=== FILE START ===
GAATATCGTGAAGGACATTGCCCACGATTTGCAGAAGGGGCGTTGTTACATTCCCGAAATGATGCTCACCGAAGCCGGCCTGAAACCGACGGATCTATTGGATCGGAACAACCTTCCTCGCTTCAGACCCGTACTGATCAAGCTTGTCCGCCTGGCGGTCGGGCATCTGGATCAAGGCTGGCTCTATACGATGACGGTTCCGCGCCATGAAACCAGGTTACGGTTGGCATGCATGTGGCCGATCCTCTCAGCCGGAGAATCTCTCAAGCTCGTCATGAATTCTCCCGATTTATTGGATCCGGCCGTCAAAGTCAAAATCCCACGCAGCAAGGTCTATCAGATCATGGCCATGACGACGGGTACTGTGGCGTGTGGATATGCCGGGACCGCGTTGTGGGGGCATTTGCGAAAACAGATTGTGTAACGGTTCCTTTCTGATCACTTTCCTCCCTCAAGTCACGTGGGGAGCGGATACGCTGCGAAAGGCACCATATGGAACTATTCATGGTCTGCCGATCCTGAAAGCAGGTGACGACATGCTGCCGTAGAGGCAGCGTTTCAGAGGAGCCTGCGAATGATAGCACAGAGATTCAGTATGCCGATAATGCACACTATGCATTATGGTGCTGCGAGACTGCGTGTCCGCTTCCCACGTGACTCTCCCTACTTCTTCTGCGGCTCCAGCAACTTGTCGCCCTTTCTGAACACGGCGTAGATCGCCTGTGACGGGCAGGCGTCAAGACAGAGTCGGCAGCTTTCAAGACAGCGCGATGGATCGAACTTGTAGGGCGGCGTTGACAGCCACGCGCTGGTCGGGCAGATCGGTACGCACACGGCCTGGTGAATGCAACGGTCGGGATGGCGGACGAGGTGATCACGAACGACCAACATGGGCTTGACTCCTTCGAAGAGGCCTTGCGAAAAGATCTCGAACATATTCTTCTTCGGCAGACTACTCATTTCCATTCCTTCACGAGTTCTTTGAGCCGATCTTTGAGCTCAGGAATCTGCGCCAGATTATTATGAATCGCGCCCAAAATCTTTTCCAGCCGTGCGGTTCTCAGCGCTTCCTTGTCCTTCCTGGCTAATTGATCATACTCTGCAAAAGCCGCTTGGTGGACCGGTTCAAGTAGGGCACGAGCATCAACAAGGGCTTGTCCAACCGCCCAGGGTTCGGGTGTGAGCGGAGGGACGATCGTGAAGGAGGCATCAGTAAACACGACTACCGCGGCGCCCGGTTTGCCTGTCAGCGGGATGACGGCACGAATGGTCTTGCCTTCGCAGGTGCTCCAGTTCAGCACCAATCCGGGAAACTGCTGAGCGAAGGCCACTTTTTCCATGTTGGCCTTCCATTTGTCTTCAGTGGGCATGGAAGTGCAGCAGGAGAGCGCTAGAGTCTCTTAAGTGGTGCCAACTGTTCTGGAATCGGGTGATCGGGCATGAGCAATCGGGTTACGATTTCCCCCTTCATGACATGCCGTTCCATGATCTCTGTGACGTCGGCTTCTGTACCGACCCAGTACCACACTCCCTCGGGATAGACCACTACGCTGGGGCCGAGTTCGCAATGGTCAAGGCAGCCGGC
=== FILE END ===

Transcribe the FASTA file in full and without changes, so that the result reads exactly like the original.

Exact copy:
GAATATCGTGAAGGACATTGCCCACGATTTGCAGAAGGGGCGTTGTTACATTCCCGAAATGATGCTCACCGAAGCCGGCCTGAAACCGACGGATCTATTGGATCGGAACAACCTTCCTCGCTTCAGACCCGTACTGATCAAGCTTGTCCGCCTGGCGGTCGGGCATCTGGATCAAGGCTGGCTCTATACGATGACGGTTCCGCGCCATGAAACCAGGTTACGGTTGGCATGCATGTGGCCGATCCTCTCAGCCGGAGAATCTCTCAAGCTCGTCATGAATTCTCCCGATTTATTGGATCCGGCCGTCAAAGTCAAAATCCCACGCAGCAAGGTCTATCAGATCATGGCCATGACGACGGGTACTGTGGCGTGTGGATATGCCGGGACCGCGTTGTGGGGGCATTTGCGAAAACAGATTGTGTAACGGTTCCTTTCTGATCACTTTCCTCCCTCAAGTCACGTGGGGAGCGGATACGCTGCGAAAGGCACCATATGGAACTATTCATGGTCTGCCGATCCTGAAAGCAGGTGACGACATGCTGCCGTAGAGGCAGCGTTTCAGAGGAGCCTGCGAATGATAGCACAGAGATTCAGTATGCCGATAATGCACACTATGCATTATGGTGCTGCGAGACTGCGTGTCCGCTTCCCACGTGACTCTCCCTACTTCTTCTGCGGCTCCAGCAACTTGTCGCCCTTTCTGAACACGGCGTAGATCGCCTGTGACGGGCAGGCGTCAAGACAGAGTCGGCAGCTTTCAAGACAGCGCGATGGATCGAACTTGTAGGGCGGCGTTGACAGCCACGCGCTGGTCGGGCAGATCGGTACGCACACGGCCTGGTGAATGCAACGGTCGGGATGGCGGACGAGGTGATCACGAACGACCAACATGGGCTTGACTCCTTCGAAGAGGCCTTGCGAAAAGATCTCGAACATATTCTTCTTCGGCAGACTACTCATTTCCATTCCTTCACGAGTTCTTTGAGCCGATCTTTGAGCTCAGGAATCTGCGCCAGATTATTATGAATCGCGCCCAAAATCTTTTCCAGCCGTGCGGTTCTCAGCGCTTCCTTGTCCTTCCTGGCTAATTGATCATACTCTGCAAAAGCCGCTTGGTGGACCGGTTCAAGTAGGGCACGAGCATCAACAAGGGCTTGTCCAACCGCCCAGGGTTCGGGTGTGAGCGGAGGGACGATCGTGAAGGAGGCATCAGTAAACACGACTACCGCGGCGCCCGGTTTGCCTGTCAGCGGGATGACGGCACGAATGGTCTTGCCTTCGCAGGTGCTCCAGTTCAGCACCAATCCGGGAAACTGCTGAGCGAAGGCCACTTTTTCCATGTTGGCCTTCCATTTGTCTTCAGTGGGCATGGAAGTGCAGCAGGAGAGCGCTAGAGTCTCTTAAGTGGTGCCAACTGTTCTGGAATCGGGTGATCGGGCATGAGCAATCGGGTTACGATTTCCCCCTTCATGACATGCCGTTCCATGATCTCTGTGACGTCGGCTTCTGTACCGACCCAGTACCACACTCCCTCGGGATAGACCACTACGCTGGGGCCGAGTTCGCAATGGTCAAGGCAGCCGGC